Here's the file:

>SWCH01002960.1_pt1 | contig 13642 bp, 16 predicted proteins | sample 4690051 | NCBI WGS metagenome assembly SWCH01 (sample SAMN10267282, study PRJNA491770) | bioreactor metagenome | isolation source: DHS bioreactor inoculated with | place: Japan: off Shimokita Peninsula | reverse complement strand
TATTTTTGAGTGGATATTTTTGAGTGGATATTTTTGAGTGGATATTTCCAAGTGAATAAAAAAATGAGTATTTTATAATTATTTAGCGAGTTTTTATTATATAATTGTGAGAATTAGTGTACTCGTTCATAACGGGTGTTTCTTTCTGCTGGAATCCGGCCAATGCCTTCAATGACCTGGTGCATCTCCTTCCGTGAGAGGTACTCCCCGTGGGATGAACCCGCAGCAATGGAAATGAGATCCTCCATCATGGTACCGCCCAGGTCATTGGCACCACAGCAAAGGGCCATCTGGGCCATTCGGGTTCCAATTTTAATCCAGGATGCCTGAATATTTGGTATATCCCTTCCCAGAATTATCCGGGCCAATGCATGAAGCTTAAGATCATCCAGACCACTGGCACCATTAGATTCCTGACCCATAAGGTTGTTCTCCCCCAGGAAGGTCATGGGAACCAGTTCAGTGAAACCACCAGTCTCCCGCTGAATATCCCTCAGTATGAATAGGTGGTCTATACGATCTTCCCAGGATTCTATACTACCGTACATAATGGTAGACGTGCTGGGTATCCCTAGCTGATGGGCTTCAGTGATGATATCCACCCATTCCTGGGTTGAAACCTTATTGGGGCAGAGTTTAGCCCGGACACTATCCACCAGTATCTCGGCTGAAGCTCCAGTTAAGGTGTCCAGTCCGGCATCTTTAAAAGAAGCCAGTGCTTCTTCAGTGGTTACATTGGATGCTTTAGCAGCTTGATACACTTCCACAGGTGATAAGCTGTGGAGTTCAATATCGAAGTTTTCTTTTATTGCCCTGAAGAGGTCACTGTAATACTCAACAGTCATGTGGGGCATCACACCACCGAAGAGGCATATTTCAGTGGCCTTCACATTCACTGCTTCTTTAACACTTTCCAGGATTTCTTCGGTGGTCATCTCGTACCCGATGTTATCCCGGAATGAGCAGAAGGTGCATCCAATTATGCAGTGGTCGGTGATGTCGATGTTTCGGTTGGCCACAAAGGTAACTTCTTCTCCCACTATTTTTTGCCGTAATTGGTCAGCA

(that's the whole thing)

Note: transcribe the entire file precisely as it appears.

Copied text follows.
>SWCH01002960.1_pt1 | contig 13642 bp, 16 predicted proteins | sample 4690051 | NCBI WGS metagenome assembly SWCH01 (sample SAMN10267282, study PRJNA491770) | bioreactor metagenome | isolation source: DHS bioreactor inoculated with | place: Japan: off Shimokita Peninsula | reverse complement strand
TATTTTTGAGTGGATATTTTTGAGTGGATATTTTTGAGTGGATATTTCCAAGTGAATAAAAAAATGAGTATTTTATAATTATTTAGCGAGTTTTTATTATATAATTGTGAGAATTAGTGTACTCGTTCATAACGGGTGTTTCTTTCTGCTGGAATCCGGCCAATGCCTTCAATGACCTGGTGCATCTCCTTCCGTGAGAGGTACTCCCCGTGGGATGAACCCGCAGCAATGGAAATGAGATCCTCCATCATGGTACCGCCCAGGTCATTGGCACCACAGCAAAGGGCCATCTGGGCCATTCGGGTTCCAATTTTAATCCAGGATGCCTGAATATTTGGTATATCCCTTCCCAGAATTATCCGGGCCAATGCATGAAGCTTAAGATCATCCAGACCACTGGCACCATTAGATTCCTGACCCATAAGGTTGTTCTCCCCCAGGAAGGTCATGGGAACCAGTTCAGTGAAACCACCAGTCTCCCGCTGAATATCCCTCAGTATGAATAGGTGGTCTATACGATCTTCCCAGGATTCTATACTACCGTACATAATGGTAGACGTGCTGGGTATCCCTAGCTGATGGGCTTCAGTGATGATATCCACCCATTCCTGGGTTGAAACCTTATTGGGGCAGAGTTTAGCCCGGACACTATCCACCAGTATCTCGGCTGAAGCTCCAGTTAAGGTGTCCAGTCCGGCATCTTTAAAAGAAGCCAGTGCTTCTTCAGTGGTTACATTGGATGCTTTAGCAGCTTGATACACTTCCACAGGTGATAAGCTGTGGAGTTCAATATCGAAGTTTTCTTTTATTGCCCTGAAGAGGTCACTGTAATACTCAACAGTCATGTGGGGCATCACACCACCGAAGAGGCATATTTCAGTGGCCTTCACATTCACTGCTTCTTTAACACTTTCCAGGATTTCTTCGGTGGTCATCTCGTACCCGATGTTATCCCGGAATGAGCAGAAGGTGCATCCAATTATGCAGTGGTCGGTGATGTCGATGTTTCGGTTGGCCACAAAGGTAACTTCTTCTCCCACTATTTTTTGCCGTAATTGGTCAGCA